• Extend both legs and move both feet back and forth in a circular motion.
  • Move the knee up to the chest and hold the stretch for at least 15 seconds.
  • Put both feet on the floor and point them upward. Also, put both feet flat and lift both heels as high as possible.
Deep vein thrombosis infographic
This infographic describes the symptoms of DVT, as well as tips on how to avoid it.

Some two millions Americans are stricken with DVT every year and nearly 200,000 die. DVT is most often found in people over 60, but can occur in any age group. The most famous death due to DVT involved late NBC reporter David Bloom, who got DVT in 2003 while embedded with the U.S. Troops in the Iraq War. He was 39.

Lumsden says symptoms can include pain and tenderness, swelling, redness, and increased warmth in one leg. In some cases, a physician might suggest that a patient go on blood thinners or simply take an aspirin before and during a long trip to avoid DVT. He adds that if you are pregnant, have a history of heart disease, cancer or blood clots, you should always consult with a physician before taking part in long travel.

DVT is a very serious condition that can ruin your vacation in an instant. Yes, I bought the compression stockings and wore them for the more than 24 hour trek to Australia. Did I feel a bit foolish? Yes I did, but at the end of the day I would rather feel foolish than be dead.

World Heart Day: the global issue of heart disease

e told my dad for years that he should stop smoking. First it was a pack a day, and then as he got older and the stresses of raising a family got to him, it was two packs and sometimes more. 

Photo courtesy of
Photo courtesy of

By age 66, he was having trouble breathing and had to be rushed to the hospital, where he was told he had congestive heart failure and would have to undergo a quadruple bypass operation. He made it through the operation, but never made it out of the hospital. He was gone; another victim of heart disease. 

According to the World Health Organization, more than 17 million people died from cardiovascular diseases in 2008, representing 30 percent of all deaths worldwide. Of these deaths, an estimated 7.3 million were due to coronary artery disease and 6.2 million were due to stroke. More than 80 percent of these deaths take place in low and middle-income countries. The WHO believes the number of cardiovascular disease deaths, mainly from heart disease and stroke, will increase to more than 23 million by the year 2030. The numbers are truly staggering.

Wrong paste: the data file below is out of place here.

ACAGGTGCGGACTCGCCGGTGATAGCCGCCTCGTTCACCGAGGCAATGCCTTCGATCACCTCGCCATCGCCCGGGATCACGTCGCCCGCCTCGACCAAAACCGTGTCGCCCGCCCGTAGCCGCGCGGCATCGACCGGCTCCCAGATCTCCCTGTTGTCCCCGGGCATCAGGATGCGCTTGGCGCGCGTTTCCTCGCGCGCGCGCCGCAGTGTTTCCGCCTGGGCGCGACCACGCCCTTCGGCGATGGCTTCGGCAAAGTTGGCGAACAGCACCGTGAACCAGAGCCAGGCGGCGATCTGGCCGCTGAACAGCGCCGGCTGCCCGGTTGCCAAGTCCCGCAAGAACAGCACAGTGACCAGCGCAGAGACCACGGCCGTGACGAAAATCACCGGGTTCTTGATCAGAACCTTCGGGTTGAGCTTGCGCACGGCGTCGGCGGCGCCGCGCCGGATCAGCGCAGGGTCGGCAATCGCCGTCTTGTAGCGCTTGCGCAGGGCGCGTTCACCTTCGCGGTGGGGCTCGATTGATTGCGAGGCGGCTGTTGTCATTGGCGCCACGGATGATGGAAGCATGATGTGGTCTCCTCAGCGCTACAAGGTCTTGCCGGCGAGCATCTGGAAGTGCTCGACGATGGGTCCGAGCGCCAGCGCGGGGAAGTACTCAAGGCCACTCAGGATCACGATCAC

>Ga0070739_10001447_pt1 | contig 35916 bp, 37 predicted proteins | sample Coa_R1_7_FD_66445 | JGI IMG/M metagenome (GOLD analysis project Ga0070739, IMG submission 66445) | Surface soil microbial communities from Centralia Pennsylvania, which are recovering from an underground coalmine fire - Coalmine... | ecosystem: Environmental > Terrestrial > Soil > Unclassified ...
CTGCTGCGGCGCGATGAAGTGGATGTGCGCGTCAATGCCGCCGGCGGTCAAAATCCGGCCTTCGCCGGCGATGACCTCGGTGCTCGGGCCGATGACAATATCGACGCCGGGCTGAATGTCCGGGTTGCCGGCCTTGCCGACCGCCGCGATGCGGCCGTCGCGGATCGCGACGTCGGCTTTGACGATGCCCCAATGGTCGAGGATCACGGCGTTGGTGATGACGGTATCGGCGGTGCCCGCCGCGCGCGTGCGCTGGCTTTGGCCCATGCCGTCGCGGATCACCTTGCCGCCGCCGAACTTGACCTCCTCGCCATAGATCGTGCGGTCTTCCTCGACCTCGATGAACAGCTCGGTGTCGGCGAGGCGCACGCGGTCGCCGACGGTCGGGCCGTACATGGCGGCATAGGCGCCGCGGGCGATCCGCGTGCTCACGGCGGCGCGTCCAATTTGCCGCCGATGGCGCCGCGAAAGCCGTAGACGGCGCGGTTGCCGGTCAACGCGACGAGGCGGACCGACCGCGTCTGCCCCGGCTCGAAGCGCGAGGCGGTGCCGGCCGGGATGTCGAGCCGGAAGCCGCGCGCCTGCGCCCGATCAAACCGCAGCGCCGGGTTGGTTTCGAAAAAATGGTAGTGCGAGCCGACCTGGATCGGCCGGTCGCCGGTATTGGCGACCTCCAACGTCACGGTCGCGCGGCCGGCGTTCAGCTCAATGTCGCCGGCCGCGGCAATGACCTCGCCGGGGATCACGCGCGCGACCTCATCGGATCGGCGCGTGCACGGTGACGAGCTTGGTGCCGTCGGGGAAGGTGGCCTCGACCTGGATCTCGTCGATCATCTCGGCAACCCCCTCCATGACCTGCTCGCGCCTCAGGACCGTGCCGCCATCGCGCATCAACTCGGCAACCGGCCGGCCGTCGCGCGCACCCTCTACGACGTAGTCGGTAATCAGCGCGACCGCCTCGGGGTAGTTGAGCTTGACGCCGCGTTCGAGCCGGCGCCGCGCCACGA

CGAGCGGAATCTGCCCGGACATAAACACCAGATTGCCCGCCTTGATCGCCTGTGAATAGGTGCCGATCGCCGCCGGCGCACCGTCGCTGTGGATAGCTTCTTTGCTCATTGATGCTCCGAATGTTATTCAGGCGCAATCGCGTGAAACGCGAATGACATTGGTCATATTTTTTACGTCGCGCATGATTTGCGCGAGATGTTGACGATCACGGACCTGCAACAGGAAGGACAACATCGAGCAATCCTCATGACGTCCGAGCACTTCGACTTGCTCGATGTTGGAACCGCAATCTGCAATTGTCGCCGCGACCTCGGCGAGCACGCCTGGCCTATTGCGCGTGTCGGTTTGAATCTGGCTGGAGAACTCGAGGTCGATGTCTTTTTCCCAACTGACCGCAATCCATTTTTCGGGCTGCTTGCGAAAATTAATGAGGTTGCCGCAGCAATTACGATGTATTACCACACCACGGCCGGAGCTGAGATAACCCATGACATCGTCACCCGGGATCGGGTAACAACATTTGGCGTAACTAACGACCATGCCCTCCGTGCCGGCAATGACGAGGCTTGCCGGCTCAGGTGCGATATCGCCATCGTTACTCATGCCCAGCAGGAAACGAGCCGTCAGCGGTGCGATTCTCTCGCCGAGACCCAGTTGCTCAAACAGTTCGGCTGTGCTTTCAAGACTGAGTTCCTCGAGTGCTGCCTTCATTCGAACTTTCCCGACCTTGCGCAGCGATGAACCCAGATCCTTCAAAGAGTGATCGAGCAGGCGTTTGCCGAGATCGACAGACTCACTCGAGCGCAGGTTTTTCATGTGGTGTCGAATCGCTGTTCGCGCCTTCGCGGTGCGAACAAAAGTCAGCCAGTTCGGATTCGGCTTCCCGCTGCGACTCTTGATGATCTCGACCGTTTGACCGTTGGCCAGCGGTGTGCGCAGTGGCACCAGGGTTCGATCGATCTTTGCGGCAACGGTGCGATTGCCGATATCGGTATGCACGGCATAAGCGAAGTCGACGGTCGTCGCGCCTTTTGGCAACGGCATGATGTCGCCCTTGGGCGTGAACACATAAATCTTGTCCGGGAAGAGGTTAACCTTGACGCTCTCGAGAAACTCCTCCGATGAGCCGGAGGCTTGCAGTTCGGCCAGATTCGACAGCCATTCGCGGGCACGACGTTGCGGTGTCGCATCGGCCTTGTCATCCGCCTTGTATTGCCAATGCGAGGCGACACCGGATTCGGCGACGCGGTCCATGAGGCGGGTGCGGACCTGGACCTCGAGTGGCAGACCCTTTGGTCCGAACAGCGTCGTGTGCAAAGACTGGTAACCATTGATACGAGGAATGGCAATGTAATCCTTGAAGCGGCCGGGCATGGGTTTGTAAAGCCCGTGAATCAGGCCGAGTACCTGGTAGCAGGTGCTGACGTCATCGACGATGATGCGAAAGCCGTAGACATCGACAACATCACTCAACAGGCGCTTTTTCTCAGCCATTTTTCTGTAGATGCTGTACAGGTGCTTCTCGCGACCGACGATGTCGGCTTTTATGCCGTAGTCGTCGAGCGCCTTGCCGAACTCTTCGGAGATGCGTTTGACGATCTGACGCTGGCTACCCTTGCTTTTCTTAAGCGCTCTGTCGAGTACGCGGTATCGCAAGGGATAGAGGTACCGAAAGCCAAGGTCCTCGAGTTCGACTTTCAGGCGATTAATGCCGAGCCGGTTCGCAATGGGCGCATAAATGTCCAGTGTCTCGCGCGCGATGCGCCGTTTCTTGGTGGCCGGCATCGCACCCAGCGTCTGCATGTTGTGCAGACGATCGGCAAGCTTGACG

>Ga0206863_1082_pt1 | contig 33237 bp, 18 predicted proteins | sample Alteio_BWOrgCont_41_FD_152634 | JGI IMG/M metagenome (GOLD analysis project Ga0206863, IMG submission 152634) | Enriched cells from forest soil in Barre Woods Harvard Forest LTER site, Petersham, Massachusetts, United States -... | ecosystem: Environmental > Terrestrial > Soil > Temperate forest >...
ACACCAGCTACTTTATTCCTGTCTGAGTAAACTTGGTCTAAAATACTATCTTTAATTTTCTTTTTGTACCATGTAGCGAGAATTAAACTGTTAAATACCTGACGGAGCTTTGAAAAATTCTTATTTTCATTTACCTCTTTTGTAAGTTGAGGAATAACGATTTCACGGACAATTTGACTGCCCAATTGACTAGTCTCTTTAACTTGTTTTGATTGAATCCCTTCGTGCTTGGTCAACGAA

Cardiovascular disease accounts for 30% of all deaths worldwide Click To Tweet

The world has decided something needs to be done. The World Heart Federation, set up in 1970, and composed of heart foundations around the world, with the purpose of supporting international research, professional and public education, as well as community programs, is sponsoring World Heart Day on Sept. 29 as a way to alert the world about this growing health concern.

For the first time, the WHF has joined forces with the United Nations to try and reduce the number of deaths caused by cardiovascular disease. Dr. William Zoghbi, a cardiologist with the Houston Methodist DeBakey Heart & Vascular Center and a WHF Board Member, says for the first time in its history, the United Nations has taken an active role by putting non-communicable disease like cardiovascular disease on its agenda. He believes this will go a long way toward getting countries involved to do something about the world’s number one killer.

“The goal is to reduce this number by one-third by 2030 through prevention and treatment,” said Zoghbi, who currently chairs the WHF Global Task Force for cardiovascular disease. “We want to ensure that every country’s health plan includes an essential package for the prevention and treatment of cardiovascular disease.”

Zoghbi suggests countries must work on agriculture, transport, environmental and fiscal policies as well as international trade agreements that will have a strong impact on a person’s diet, physical inactivity and tobacco use.

“We need to help impress upon people lifestyle changes that will help reduce risk factors like high blood pressure, high cholesterol and smoking” Zoghbi said. “More importantly, we need to hammer home the importance of screening for heart disease. Many people go to the doctor when it’s too late. Our goal is to make sure people have the tools to prevent heart disease and I believe we can make that happen.”


How to cope with summer allergies

Ten years ago for my 40th birthday, my wife bought me a nice Martin acoustic guitar. After using it in original bands for years that didn’t make any money, I thought I might venture out on my own and try to bring in some extra cash playing other people’s songs by myself. So far it has been very rewarding, and in some instances, lucrative.